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12/8/2015
New Castle County adds 15 officers; Weiner: "Will we be able to sustain this growth without asking taxpayers to fund an additional tax?"

Some council members warned about potential cuts to county revenues by the General Assembly. The state is facing a $160 million budget shortfall for the coming fiscal year. This follows intense budget wrangling in the most recent General Assembly that produced a failed proposal to take about $10 million in recurring revenue from New Castle County's coffers to help the state balance its budget.

Because it is one of the largest areas of county spending, the police force will likely be one of the first targets if budget cuts are mandated by state action. The county's Public Safety Department, which includes emergency response and policing, accounts for 40 percent of county government workers. Police operations are under the Public Safety Department and include $47.5 million in government salaries and benefits for this fiscal year. Since 2013, police officer staffing has been increased twice. One increase added five positions permanently. The other added five temporarily.

"What happens when the grant runs out, will we be able to sustain this growth without asking taxpayers to fund an additional tax?" Councilman Bob Weiner asked. "Our concern is even heightened by the fact the state Legislature hasn't faced its own responsibilities and is looking to local government to balance the budget."

 

New Castle County adds 15 officers

 Xerxes Wilson, The News Journal 8:34 p.m. EST December 8, 2015

New Castle County increased its police force by 15 officers Tuesday night, though some County Council members questioned how government will pay for the officers moving forward.

A $1.8 million, three-year grant from the U.S. Department of Justice will cover just over 40 percent of the cost for the officers until  2018. On Tuesday, County Council passed a measure to cover the rest of the cost for this year, $367,000, through reserves set aside for the police department.

The difference not covered by the grant will be calculated into the police department budget in coming years. The cost to taxpayers is set to grow to $1.2 million in the last six months of the grant if a six-month extension is allowed. Lawmakers will then have to find a way to cover the $1.6 million annual cost once the grant expires. Concerns about where that money would come from led Councilwoman Lisa Diller to amend the legislation to limit the increase in force to the grant period.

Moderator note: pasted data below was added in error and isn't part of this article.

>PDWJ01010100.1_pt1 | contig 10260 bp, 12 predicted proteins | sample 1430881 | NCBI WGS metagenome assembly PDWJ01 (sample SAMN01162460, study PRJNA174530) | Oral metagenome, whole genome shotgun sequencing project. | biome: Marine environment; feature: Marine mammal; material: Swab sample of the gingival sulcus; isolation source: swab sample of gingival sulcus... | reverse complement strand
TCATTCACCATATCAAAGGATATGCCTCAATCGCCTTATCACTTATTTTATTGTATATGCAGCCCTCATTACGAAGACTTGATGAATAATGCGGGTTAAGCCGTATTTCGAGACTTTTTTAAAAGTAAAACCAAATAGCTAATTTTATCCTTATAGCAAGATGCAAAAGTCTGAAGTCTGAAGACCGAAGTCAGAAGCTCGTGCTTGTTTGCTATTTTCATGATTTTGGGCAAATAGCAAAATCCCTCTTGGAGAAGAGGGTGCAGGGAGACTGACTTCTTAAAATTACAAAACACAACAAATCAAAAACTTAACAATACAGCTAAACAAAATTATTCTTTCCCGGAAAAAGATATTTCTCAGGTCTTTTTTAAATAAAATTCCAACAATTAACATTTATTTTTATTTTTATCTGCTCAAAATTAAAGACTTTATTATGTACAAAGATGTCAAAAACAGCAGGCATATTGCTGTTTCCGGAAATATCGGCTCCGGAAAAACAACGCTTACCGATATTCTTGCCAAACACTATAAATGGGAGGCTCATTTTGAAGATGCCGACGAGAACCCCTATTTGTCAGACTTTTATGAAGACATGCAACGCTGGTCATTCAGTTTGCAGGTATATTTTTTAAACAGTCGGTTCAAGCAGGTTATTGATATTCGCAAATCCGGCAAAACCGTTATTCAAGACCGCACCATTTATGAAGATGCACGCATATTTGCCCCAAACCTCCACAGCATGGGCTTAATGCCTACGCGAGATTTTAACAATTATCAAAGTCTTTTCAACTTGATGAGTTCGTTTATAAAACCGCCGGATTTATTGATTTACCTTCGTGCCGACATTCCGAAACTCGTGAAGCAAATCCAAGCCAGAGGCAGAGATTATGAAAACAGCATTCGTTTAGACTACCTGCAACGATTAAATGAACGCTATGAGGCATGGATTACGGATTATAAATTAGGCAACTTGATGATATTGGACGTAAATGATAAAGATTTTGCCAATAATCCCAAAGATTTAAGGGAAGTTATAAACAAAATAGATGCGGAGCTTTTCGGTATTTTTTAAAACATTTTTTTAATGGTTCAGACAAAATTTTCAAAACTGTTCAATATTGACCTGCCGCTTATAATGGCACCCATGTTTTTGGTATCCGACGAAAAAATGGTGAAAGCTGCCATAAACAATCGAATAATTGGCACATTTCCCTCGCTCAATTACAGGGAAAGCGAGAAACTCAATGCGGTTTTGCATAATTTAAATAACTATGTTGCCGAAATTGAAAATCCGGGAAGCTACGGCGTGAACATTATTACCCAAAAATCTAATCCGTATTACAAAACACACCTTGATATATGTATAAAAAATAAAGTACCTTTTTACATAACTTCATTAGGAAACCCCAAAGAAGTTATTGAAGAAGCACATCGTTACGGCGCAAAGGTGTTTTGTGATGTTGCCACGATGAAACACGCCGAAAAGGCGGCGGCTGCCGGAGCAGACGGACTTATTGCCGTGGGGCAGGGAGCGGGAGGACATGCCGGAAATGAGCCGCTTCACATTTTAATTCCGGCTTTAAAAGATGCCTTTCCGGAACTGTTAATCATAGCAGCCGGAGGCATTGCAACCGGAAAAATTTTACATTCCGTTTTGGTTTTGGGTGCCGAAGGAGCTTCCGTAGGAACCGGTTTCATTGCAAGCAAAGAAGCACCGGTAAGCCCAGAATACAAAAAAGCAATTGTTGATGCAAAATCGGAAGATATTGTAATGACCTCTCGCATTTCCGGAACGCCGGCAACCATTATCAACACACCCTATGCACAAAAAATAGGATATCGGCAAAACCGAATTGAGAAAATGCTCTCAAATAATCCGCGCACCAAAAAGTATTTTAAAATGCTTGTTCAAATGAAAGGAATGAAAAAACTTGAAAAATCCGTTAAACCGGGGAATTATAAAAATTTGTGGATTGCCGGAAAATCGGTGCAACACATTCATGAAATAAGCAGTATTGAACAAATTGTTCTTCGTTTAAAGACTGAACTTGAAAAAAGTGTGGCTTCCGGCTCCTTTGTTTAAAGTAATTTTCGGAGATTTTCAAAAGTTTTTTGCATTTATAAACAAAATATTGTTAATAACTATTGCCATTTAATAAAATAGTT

Following the amendment, the plan passed unanimously.

The increase brings the total authorized police force to 395. Police Chief Elmer Setting said the extra officers are needed to keep crime rates on their downward trajectory. Setting said crime rates have dropped 20 percent across the board over the past three years after police reprioritized how officers were deployed to target so-called quality of life crimes.

"The problem is a 10 gallon bucket holds 10 gallons of water. I only have this many officers and once we have deployed every single one to an operational capacity, this is as good as it is going to get," Setting said.

Councilman Bill Bell, who represents the fast-growing southern part of the county, said his area needs more officers.

"As we go forward, I wouldn’t have a problem finding money three years from now," Bell said, later adding: "As we build out in the central core you are going to see an increase in the need of police services."

Some council members warned about potential cuts to county revenues by the General Assembly. The state is facing a $160 million budget shortfall for the coming fiscal year. This follows intense budget wrangling in the most recent General Assembly that produced a failed proposal to take about $10 million in recurring revenue from New Castle County's coffers to help the state balance its budget.

Because it is one of the largest areas of county spending, the police force will likely be one of the first targets if budget cuts are mandated by state action. The county's Public Safety Department, which includes emergency response and policing, accounts for 40 percent of county government workers. Police operations are under the Public Safety Department and include $47.5 million in government salaries and benefits for this fiscal year. Since 2013, police officer staffing has been increased twice. One increase added five positions permanently. The other added five temporarily.

"What happens when the grant runs out, will we be able to sustain this growth without asking taxpayers to fund an additional tax?" Councilman Bob Weiner asked. "Our concern is even heightened by the fact the state Legislature hasn't faced its own responsibilities and is looking to local government to balance the budget."

Diller said adding a time limit on the legislation will give the county time to find ways to fund the full cost of the officers when the grant expires.

Setting said 84 officers will be eligible for retirement in coming years, which could impact the budget issues.

Contact Xerxes Wilson at (302) 324-2787 or xwilson@delawareonline.com. Follow @Ber_Xerxes on Twitter.

 

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